Middle East Cruise News

Lebanese cruise operator files lawsuit against state after only ship destroyed by blast

Merhi Abou Merhi, the owner of the Orient Queen cruise ship through his company Abou Merhi Cruises, has filed a lawsuit against the state seeking accountability for those responsible for the deadly Beirut blast that sunk the line’s single cruise ship Orient Queen.

The massive explosion that dealt damages in excess of US $5 billion to the Lebanese capital, killing more than 130 and injuring an additional 5,000 people, also killed two crew members from the ship, according to the cruise operator.

Orient Queen sunk at her berth after taking the full impact of the massive explosion

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Seven crew members aboard the ship were wounded after the one kiloton explosion, equivalent to a small nuclear bomb, destroyed 300,000 people’s homes in the city. The blast was caused when 2,700 tons of ammonium nitrate exploded in a warehouse just a few hundred metres from where the Orient Queen cruise ship was docked.

“Entrepreneur Merhi Abou Merhi, the owner of the Orient Queen cruise ship, has filed a lawsuit against all those responsible for this catastrophic blast,” the state-run National News Agency reported.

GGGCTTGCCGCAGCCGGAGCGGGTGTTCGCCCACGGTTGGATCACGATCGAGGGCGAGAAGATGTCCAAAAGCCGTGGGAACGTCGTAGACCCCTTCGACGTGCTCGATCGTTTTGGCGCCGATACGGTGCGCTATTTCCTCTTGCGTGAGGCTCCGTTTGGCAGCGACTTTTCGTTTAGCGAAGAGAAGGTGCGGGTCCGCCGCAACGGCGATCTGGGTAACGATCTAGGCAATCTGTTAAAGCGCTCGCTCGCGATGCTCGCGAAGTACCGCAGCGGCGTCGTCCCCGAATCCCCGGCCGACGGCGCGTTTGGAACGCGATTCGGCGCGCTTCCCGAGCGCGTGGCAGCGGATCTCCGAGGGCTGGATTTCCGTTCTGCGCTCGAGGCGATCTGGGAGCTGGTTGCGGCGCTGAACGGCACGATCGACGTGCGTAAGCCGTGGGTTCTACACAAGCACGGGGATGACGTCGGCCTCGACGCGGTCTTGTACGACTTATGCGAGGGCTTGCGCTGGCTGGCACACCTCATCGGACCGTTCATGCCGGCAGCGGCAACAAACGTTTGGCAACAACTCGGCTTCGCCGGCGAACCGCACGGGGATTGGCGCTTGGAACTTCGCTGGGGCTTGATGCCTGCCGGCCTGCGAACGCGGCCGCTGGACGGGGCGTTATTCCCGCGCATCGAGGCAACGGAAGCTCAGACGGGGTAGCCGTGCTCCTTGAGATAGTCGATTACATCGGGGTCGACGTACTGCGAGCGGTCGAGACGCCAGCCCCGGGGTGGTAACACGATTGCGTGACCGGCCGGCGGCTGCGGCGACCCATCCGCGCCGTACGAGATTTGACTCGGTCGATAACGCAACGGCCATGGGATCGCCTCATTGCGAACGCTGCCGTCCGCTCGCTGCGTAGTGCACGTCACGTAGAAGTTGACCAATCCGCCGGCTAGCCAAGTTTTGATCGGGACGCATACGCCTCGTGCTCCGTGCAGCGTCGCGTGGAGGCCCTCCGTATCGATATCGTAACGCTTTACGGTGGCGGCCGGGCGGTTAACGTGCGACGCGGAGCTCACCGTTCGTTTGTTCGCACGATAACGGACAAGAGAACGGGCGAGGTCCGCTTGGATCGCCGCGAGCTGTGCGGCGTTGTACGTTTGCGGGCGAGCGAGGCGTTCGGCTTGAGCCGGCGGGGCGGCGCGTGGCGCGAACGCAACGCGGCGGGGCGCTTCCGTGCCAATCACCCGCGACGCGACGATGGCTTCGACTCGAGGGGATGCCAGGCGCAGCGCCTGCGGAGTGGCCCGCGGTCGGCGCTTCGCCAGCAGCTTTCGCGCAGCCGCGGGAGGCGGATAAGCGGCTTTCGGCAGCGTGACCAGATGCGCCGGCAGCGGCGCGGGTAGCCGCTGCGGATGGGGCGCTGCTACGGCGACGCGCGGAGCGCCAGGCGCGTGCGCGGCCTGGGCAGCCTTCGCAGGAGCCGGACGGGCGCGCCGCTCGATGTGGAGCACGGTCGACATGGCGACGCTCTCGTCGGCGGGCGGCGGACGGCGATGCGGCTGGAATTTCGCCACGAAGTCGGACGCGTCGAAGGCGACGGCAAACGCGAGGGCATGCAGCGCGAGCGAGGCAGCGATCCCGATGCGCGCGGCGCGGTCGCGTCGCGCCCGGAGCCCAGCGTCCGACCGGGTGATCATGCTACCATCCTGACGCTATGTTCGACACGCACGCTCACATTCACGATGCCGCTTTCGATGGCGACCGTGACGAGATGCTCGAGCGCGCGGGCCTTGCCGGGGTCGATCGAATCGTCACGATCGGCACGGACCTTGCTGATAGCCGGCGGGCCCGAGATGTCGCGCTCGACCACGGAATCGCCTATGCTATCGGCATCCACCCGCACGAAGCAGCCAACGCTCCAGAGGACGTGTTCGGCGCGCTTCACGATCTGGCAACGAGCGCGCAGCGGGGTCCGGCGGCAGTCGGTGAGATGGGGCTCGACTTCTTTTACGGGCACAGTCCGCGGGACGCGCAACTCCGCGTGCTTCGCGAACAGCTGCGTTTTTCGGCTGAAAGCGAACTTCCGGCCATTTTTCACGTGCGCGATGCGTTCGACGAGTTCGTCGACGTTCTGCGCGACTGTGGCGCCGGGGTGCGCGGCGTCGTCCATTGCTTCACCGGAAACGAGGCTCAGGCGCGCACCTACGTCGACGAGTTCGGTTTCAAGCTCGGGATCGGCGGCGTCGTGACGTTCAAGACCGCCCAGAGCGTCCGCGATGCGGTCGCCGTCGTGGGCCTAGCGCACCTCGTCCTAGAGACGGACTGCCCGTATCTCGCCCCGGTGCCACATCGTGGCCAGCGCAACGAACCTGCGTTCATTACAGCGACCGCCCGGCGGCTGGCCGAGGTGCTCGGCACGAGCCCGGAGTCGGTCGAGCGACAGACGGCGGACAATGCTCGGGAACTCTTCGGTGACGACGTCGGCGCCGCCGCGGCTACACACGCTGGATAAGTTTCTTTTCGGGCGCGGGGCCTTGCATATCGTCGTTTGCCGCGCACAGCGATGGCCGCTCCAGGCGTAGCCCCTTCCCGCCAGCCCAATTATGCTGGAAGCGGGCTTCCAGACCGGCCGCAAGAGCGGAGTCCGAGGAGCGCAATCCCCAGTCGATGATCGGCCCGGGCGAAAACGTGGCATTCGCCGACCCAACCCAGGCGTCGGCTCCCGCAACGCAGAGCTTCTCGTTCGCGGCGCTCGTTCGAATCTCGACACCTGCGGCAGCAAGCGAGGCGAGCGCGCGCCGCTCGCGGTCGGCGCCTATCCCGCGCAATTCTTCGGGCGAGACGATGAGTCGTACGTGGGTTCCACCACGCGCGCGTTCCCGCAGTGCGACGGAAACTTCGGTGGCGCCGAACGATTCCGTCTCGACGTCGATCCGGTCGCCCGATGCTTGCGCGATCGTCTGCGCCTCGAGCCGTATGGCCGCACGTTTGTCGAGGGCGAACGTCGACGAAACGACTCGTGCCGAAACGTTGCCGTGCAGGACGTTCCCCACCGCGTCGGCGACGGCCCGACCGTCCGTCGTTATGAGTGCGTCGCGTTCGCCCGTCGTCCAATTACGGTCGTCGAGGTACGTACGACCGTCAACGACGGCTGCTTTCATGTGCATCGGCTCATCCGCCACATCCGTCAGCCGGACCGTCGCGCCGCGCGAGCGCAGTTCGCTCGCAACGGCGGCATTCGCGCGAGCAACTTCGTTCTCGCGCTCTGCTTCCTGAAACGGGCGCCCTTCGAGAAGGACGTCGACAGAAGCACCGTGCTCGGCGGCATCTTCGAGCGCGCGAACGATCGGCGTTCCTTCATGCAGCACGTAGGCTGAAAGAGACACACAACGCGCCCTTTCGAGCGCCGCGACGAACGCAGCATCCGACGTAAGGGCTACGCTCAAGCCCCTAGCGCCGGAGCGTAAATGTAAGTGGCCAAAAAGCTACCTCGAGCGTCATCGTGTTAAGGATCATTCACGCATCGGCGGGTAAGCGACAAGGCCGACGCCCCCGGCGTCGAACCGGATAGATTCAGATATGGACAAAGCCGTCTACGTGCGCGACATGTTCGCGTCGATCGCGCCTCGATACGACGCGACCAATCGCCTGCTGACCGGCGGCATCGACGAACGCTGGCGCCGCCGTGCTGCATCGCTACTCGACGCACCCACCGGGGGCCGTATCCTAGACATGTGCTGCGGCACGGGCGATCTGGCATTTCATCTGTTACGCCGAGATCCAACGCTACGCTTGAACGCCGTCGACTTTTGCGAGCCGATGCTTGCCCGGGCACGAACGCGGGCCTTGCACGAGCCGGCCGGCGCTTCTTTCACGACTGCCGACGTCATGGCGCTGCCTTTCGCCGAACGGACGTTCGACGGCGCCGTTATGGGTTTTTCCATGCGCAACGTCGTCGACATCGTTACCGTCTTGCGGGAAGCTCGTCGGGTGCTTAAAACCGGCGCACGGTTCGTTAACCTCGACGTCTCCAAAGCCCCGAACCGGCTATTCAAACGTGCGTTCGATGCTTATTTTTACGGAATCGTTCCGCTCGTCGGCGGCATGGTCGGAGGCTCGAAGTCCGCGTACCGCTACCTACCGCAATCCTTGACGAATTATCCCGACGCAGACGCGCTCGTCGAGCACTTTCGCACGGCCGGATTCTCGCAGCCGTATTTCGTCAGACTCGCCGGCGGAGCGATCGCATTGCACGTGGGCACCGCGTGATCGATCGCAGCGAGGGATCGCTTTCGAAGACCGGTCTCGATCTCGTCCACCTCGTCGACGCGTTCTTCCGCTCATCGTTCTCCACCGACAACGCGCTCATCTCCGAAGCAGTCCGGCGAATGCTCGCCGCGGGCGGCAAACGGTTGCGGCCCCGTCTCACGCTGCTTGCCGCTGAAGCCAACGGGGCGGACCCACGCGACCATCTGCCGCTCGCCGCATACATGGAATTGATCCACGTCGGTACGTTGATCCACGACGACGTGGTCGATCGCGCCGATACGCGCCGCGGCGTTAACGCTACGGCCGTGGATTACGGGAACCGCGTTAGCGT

The lawsuit has been described as the first of its kind and could pave the way for similar legal action in the coming days and weeks. However, with the Lebanese state in the grip of an economic meltdown and the currency skyrocketing against the dollar, it’s unclear how the state would pay any damages awarded.

Orient Queen previously sailed as Vistamar

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Orient Queen was a small cruise ship by modern standards, with capacity for just 300 guests, but she was immensely popular with the Lebanese cruising public prior to the suspension of cruises due to the coronavirus pandemic.

The ship was docked in her home port at the time of the explosion and took the full force of it on her port side, leaving her severely damaged and taking on water. She later capsized at her berth.

Orient Queen was severely damaged by the shockwave from the explosion and began taking on water in the hours afterwards

No passengers were aboard the ship at the time of the disaster, and had she been operating her usual itinerary of Greek Island cruises, it’s likely the ship would have been at sea anyway.

Extensive damage was also reported at the head office of Abou Merhi Cruises, at the start of Bliss Street in Beirut’s Hamra area.

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